In March I played in my first (and hopefully not last!) international tournament: the Reykjavik Open in Iceland. I strongly recommend this tournament to chess players of any strength. With this series of posts I hope to convince you that Reykjavik is well worth a visit in addition to covering my tournament experience at the board.
The day after the gruelling double round day had a late start. This was not just to give the players a long rest, but because some of the players would be spending the day on the Golden Circle Tour. This is a guided coach trip around some of Iceland’s most fascinating landmarks. It was the only opportunity to do some proper sightseeing during the entire tournament so I hopped on board!
The weather was generally pleasant during my week and a half stay. Unfortunately the day of the tour was the only real exception. Throughout the day we experienced every form of precipitation possible, including heavy rain, snow, and hail, along with a constant bone-chilling wind. The first stop was the Þingvellir National Park , which features the boundary between two tectonic plates and Iceland’s largest natural lake.
The second stop was the Geysir hot springs, where we ate lunch and saw some explosive geysers. Following that, we travelled to the Gullfoss waterfall, pictured below. We were not allowed to traverse the lower paths that would present us with a closer view due to the unsafe conditions. The final two stops were special treats for the throng of chess players: Bobby Fischer’s final resting place and the Fischer museum. The museum is small but jam-packed with pictures, chess sets, and old newspaper articles detailing Fischer’s life and his famous 1972 world championship match against Boris Spassky.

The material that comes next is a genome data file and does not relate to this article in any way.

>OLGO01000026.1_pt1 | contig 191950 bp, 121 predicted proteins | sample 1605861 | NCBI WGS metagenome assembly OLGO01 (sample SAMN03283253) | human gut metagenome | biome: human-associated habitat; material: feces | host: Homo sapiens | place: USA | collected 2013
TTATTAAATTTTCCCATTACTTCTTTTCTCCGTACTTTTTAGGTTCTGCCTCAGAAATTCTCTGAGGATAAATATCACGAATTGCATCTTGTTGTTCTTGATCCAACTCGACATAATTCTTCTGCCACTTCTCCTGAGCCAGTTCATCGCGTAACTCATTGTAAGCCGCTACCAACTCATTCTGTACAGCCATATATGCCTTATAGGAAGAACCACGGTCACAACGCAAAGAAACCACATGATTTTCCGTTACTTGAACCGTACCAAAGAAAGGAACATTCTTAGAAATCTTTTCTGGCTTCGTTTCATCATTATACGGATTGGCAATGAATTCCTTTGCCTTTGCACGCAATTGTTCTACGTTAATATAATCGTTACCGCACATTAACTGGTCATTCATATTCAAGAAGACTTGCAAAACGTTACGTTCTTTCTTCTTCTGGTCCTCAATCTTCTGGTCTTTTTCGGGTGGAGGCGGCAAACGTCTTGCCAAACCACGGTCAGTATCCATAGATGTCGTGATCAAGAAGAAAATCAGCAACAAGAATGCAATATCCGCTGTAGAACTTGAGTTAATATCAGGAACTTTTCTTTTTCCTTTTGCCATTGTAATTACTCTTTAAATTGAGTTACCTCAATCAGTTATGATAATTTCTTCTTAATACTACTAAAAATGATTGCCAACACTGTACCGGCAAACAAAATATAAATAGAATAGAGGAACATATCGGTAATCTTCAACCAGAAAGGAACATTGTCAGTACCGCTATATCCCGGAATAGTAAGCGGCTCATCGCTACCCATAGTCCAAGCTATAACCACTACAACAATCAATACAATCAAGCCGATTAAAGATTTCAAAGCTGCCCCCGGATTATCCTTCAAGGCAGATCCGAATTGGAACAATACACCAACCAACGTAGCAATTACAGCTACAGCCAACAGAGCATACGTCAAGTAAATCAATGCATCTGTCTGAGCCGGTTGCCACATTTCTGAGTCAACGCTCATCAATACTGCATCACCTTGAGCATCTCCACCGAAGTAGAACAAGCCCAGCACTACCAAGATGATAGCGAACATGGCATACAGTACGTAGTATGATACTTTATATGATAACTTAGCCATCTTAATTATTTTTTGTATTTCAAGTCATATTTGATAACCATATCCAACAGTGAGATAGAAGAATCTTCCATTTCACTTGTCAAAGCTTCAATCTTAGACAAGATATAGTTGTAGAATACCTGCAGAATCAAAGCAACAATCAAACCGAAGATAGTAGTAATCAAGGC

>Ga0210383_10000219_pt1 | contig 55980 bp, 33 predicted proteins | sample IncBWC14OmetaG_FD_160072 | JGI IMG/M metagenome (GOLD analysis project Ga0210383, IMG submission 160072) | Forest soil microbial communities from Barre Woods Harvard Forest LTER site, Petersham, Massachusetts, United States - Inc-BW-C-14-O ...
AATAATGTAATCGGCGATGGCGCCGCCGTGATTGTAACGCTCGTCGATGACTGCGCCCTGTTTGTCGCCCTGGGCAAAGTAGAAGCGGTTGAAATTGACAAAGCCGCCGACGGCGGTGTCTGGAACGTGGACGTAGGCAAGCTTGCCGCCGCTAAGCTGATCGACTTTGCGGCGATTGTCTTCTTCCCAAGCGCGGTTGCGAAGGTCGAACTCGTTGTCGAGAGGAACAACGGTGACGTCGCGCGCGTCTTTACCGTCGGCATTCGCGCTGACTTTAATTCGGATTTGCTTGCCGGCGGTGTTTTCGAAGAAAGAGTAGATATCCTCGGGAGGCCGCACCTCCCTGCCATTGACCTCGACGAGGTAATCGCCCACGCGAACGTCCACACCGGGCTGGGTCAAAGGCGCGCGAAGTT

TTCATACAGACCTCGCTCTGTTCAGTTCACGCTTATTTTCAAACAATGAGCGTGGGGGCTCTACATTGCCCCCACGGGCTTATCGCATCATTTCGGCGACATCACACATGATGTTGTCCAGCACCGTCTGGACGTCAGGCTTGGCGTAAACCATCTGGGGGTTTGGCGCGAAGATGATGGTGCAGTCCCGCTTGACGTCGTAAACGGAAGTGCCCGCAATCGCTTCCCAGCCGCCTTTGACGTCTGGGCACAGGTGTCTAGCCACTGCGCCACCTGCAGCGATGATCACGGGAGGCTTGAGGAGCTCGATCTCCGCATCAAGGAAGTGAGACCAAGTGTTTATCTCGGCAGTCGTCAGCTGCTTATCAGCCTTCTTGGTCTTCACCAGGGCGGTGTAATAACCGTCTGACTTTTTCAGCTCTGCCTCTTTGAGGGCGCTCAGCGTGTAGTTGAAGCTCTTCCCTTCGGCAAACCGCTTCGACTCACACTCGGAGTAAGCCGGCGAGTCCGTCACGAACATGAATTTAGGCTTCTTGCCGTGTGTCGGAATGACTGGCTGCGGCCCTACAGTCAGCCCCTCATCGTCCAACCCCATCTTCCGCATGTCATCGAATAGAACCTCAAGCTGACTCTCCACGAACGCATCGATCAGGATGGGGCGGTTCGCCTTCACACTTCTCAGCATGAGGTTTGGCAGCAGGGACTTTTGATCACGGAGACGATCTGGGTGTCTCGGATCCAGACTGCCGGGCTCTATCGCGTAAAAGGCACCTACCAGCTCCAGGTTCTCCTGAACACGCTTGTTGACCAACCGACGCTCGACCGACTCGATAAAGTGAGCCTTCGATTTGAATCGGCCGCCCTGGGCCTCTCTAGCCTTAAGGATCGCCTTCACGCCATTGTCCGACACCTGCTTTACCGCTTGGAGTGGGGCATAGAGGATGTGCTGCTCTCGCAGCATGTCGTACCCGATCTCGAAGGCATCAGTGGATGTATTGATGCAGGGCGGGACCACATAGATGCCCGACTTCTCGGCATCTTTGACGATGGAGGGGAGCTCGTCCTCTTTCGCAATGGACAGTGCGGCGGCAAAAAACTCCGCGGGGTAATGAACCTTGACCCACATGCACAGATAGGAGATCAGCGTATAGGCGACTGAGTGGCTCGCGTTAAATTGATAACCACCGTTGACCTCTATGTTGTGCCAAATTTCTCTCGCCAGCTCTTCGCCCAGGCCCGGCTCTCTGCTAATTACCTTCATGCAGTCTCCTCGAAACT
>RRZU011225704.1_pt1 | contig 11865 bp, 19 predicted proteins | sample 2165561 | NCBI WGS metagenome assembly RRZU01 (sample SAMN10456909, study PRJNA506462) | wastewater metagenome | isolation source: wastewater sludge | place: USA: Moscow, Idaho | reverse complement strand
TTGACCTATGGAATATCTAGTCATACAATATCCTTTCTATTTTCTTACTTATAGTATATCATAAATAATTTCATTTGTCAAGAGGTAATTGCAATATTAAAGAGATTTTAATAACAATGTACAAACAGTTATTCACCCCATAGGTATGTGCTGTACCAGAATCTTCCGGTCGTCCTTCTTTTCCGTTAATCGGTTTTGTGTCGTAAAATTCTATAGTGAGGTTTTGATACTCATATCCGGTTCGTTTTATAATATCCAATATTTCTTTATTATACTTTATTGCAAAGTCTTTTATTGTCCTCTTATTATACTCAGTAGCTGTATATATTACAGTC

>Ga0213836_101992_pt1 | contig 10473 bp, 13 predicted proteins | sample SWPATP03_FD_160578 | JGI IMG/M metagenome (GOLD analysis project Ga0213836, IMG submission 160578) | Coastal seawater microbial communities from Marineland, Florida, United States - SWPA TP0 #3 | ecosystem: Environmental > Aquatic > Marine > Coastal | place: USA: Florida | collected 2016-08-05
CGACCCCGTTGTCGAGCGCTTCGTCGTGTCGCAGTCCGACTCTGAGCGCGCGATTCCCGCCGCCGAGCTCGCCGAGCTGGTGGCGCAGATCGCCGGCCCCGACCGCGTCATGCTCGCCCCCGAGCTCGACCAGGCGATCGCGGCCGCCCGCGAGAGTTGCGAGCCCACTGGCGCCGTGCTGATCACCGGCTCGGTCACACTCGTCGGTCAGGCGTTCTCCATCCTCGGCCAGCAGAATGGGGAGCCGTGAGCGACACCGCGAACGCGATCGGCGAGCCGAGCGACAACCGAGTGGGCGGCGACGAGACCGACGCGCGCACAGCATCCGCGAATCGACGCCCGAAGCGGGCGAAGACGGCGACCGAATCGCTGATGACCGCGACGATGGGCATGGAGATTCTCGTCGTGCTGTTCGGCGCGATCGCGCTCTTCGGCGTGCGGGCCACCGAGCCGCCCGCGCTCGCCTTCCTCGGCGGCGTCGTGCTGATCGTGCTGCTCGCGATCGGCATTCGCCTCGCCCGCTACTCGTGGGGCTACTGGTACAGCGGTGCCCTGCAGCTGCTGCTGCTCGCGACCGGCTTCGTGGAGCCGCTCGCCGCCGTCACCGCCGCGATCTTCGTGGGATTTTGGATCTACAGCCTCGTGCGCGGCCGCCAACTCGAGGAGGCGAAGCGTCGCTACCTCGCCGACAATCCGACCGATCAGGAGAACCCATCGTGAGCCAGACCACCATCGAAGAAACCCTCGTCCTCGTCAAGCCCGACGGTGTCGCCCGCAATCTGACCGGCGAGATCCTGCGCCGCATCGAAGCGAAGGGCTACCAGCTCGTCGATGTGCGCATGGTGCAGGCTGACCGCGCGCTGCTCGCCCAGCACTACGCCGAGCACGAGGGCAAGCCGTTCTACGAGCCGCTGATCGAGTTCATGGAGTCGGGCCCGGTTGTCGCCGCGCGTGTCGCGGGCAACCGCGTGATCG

We arrived back in Reykjavik with just over an hour to spare until the start of round 4. Enough time to grab a quick shower and get changed. My next opponent was WGM Lenka Ptacnikova, who played top board for the Icelandic women’s team at the recent Olympiad in Baku.
I was soundly defeated, but I was reasonably happy with my play. In round 5 I had the white pieces against a local youngster.
The ping-pong nature of chess tournaments continues as my round 5 victory puts me across the board from another stronger player: Anton Darnell from Sweden.
Things were looking up. I had won two games in a row, including my first win against a stronger player.
Report by Chris Bak